More recently, the Board has attempted to further limit the number of petitions challenging the same patent through informal guidance. In July, 2019, the PTAB published an updated “Trial Practice Guide” which, for the first time, required petitioners filing multiple petitions to rank their petitions “in the order it wishes the Board to consider the merits, if the Board uses its discretion to institute any of the petitions.”9 The Board explained that “one petition should be sufficient to challenge the claims of a patent in most situations” because two or more petitions against the same patent “may place a substantial and unnecessary burden on the Board and the patent owner.”10 In some cases, depending on circumstances, such as the assertion of a large number of claims in a related litigation, the Board reasoned that “two petitions by a petitioner may be needed, although this should be rare.”11 Based on prior experience, the Board concluded that it is “unlikely that circumstances will arise where three or more petitions by a petitioner with respect to a particular patent will be appropriate.”12
Depending on the technology at issue, the complexity of the claims, the complexity of the prior art, and similarity between the challenged claims, it can be difficult to challenge even a small number of claims in a single petition of 14,000 words or less. This is particularly true in light of recent decisions such as the Precedential Opinion Panel (“POP”) Hulu decision, holding that the petition must identify, with particularity, all evidence necessary to establish a reasonable likelihood that the relied upon prior art was publicly accessible.13 A petitioner also needs to address why the Board should not exercise its discretion to deny the petition under §§314(a) and 325(d), which further reduces the word count available to address the merits in a petition.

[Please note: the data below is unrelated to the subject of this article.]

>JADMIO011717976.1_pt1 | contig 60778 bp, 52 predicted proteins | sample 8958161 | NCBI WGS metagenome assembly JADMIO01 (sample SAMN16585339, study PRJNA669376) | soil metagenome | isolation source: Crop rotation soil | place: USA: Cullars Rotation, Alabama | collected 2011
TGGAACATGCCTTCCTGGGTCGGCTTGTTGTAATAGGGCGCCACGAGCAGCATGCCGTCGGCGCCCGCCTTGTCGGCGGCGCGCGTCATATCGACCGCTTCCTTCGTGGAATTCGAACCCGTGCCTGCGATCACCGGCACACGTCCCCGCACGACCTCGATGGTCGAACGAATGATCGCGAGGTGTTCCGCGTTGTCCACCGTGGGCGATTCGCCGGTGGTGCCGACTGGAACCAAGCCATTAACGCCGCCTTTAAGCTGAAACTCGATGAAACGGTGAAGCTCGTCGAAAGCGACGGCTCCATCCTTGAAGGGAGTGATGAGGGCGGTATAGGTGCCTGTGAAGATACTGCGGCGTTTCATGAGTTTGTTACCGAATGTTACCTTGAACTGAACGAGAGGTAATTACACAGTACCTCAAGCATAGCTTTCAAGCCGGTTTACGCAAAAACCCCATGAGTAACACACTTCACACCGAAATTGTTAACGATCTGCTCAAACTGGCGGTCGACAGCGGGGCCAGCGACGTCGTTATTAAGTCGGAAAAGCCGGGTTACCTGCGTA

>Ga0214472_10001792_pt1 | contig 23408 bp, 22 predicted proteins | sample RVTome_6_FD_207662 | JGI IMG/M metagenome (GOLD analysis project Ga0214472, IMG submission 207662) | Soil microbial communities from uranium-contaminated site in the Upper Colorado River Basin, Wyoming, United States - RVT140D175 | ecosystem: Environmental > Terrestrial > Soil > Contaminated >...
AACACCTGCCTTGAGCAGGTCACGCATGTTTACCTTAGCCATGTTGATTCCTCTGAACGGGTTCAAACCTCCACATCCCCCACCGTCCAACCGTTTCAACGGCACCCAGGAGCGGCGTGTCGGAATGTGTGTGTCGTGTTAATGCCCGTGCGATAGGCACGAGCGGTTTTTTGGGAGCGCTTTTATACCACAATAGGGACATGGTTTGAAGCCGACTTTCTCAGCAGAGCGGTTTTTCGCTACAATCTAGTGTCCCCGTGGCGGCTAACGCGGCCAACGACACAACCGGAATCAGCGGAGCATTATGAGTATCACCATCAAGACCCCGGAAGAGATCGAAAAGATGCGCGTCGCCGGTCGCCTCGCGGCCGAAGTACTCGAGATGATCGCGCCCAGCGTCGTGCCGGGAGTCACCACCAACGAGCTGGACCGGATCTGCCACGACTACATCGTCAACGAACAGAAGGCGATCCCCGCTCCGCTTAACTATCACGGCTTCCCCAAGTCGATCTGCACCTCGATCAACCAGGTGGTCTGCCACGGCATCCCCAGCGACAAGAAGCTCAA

Procedural Denials Resulting From Parallel Litigation
No other precedential opinions have impacted recent IPR practice as much as the decisions in NHK and Fintiv. In NHK Spring Co. v. Intri-Plex Techs., Inc., designated precedential on May 7, 2019, the Board authorized the use of discretionary denials based in part on the advanced stage of parallel district court proceedings involving the same invalidity arguments raised in the petition.14 One year later, on May 5, 2020, Apple Inc. v. Fintiv, Inc. was designated precedential.15 In Apple v. Fintiv, the Board summarized the non-exclusive factors it considers when a patent owner requests discretionary denial based solely on the stage of parallel proceedings:
- whether the other proceeding granted a stay or is likely to grant one;
- the proximity of the trial date in the other proceeding to the statutory deadline for a written decision;
- investment in the parallel proceeding by the court and the parties;
- overlaps in issues between the petition and the parallel proceeding;
- whether the petitioner is a party in the parallel proceeding; and
- other circumstances, including the merits of the petition.
Under NHK/Fintiv, the Board can decide not to institute a timely, meritorious petition that fully complies with all statutes and regulations, simply because of the “advanced” stage of a parallel proceeding. The possibility that a petition filed in connection with a parallel litigation could be rejected through no fault of the petition or petitioner, resulting in a significant lost investment for the challenger, is a new and material consideration that weighs against today’s IPR practice (although the PTAB refunds half of the initial filing fee after a denial, the costs associated with the preparation of an IPR Petition(s) are also significant).